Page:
I then asked the teachers to find ten words to use in prayer, and I got answers like “Thank you,” “help,” “health,” “family,” “marriage,” “peace,” “wisdom,” “faith,” “trust,” and “confidence.” After everyone wrote down the words, I asked if someone would like to construct a prayer out of these ten words, the same way that we had constructed a story out of the other ten. Someone worked up the courage to pray: “Dear God, thank You for your many blessings. Thank You for my family. Help me to honor You today. Bless my marriage. Help me to bring peace into the world. Give me wisdom to make good decisions. Help me to trust in You and to have the confidence to continue to grow in my faith. Keep me in health and safety. Amen.” Prayer is speaking to God, putting together words to offer to Him. This prayer is not any less beautiful because it was put together on the spur of the moment. If we can take ten random words and create a story, we can certain take ten random (or related) words and offer a prayer.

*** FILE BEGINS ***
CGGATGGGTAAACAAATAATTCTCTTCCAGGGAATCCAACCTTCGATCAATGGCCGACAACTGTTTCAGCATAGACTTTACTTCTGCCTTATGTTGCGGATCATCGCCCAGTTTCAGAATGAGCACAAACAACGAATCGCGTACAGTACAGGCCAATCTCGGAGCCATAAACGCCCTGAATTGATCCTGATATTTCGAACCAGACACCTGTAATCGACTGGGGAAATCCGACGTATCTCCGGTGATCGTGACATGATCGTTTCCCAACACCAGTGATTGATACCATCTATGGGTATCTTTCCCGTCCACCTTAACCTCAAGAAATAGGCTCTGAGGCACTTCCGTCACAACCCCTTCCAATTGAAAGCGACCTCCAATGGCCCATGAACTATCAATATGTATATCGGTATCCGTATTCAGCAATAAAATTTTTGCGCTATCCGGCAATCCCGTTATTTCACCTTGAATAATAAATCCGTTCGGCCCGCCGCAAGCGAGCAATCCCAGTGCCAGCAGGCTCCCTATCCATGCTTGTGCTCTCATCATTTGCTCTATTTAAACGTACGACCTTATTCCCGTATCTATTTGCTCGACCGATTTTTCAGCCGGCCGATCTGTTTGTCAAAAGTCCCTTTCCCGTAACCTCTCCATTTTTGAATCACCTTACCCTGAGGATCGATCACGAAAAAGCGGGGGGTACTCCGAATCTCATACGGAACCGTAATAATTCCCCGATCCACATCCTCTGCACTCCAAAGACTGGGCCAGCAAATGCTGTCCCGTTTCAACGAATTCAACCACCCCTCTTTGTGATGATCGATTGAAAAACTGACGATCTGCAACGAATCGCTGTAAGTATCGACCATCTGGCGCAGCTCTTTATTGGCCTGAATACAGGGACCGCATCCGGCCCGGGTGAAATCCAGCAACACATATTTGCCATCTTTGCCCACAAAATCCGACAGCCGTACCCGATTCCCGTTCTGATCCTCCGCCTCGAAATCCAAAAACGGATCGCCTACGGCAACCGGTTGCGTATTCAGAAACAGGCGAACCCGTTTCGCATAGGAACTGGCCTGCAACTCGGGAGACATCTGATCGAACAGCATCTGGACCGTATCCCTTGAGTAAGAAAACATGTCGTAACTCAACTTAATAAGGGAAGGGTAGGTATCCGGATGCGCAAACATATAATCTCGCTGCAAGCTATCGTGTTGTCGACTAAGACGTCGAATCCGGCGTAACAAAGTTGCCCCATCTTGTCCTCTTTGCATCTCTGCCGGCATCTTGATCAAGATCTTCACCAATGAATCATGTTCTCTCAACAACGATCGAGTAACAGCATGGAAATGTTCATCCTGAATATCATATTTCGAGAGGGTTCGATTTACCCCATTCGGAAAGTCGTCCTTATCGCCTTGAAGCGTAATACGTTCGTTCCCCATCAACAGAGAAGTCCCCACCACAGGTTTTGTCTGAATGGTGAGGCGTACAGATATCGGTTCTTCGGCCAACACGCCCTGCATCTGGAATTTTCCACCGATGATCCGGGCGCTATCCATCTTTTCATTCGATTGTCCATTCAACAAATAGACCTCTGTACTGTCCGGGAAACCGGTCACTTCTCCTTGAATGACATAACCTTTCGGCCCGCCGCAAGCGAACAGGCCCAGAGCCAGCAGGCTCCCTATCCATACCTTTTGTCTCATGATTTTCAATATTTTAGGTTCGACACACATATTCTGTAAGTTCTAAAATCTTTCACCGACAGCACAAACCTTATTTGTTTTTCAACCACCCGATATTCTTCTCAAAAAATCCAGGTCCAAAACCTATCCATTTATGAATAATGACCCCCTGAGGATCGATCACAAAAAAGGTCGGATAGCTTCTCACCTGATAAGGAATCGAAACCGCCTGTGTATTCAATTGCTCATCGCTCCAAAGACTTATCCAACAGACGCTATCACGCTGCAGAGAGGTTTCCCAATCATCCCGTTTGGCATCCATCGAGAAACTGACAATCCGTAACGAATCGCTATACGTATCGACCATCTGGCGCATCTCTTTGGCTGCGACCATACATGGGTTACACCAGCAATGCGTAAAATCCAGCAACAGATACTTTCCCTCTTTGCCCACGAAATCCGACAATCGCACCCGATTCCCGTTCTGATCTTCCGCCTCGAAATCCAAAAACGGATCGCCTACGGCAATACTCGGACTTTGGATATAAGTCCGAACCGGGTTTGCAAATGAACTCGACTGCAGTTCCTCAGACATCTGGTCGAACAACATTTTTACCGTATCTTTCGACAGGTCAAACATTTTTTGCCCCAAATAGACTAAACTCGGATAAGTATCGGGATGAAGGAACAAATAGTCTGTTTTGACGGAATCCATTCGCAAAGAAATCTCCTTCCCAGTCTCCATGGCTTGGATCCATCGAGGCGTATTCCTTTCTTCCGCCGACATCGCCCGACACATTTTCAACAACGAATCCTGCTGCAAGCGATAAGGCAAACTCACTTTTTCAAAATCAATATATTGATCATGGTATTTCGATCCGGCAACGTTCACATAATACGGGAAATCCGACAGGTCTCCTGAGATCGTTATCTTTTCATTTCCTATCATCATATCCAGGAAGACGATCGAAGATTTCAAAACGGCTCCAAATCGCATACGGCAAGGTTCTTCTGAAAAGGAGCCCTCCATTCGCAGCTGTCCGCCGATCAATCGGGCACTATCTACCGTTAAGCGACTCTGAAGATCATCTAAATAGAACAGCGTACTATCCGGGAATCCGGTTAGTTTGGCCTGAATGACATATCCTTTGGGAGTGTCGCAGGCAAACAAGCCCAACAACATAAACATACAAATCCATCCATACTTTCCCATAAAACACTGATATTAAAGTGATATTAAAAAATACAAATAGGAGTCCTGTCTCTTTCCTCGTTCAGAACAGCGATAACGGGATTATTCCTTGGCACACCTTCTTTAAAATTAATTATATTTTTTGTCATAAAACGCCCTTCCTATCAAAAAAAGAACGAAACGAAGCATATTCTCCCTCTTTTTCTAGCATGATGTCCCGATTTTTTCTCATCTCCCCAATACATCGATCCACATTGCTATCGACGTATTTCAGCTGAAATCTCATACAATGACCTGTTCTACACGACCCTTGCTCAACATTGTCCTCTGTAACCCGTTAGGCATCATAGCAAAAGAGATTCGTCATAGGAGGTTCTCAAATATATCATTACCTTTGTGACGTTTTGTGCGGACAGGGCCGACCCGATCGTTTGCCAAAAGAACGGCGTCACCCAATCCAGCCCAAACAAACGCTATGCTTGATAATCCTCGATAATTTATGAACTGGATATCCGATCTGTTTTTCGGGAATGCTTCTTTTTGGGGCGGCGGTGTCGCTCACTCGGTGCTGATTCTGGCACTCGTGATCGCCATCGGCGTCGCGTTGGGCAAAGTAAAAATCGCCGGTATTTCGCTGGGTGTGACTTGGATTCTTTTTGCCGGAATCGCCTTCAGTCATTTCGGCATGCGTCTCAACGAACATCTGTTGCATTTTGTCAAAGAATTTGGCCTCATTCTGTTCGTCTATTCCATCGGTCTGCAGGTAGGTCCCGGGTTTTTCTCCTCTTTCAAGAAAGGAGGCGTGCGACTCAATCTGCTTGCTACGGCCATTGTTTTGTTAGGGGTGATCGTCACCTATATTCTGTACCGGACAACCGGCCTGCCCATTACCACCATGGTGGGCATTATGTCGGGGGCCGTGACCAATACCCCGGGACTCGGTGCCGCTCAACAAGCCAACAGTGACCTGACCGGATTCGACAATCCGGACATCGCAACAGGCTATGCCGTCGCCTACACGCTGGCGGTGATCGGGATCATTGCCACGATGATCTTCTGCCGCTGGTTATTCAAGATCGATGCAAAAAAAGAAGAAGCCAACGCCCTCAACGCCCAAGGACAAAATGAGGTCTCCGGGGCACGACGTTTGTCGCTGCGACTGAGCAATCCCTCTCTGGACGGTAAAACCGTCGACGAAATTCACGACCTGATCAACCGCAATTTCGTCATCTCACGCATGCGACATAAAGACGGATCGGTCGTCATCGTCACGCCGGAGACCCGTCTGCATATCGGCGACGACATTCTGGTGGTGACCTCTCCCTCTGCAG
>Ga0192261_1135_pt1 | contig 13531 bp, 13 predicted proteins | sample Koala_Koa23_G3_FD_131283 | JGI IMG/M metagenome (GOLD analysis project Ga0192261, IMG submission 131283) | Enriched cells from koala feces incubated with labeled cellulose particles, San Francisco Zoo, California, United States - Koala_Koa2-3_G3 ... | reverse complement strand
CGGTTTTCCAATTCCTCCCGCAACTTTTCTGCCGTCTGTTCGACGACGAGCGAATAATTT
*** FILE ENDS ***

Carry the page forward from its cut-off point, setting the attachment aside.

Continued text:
Going back to constructing a prayer, after praise and thanksgiving, we should offer a few words of repentance and intercession. Why repentance? Repentance serves two purposes. First, in repenting, we own up to our sins. And second, we pledge to do better, to live more in alignment with how God wants us to live. In repenting, we acknowledge that we are not perfect and we commit to working harder to live a holy and Godly life. It is important on a daily basis to ask God for forgiveness. Again, this is something that most people are not doing.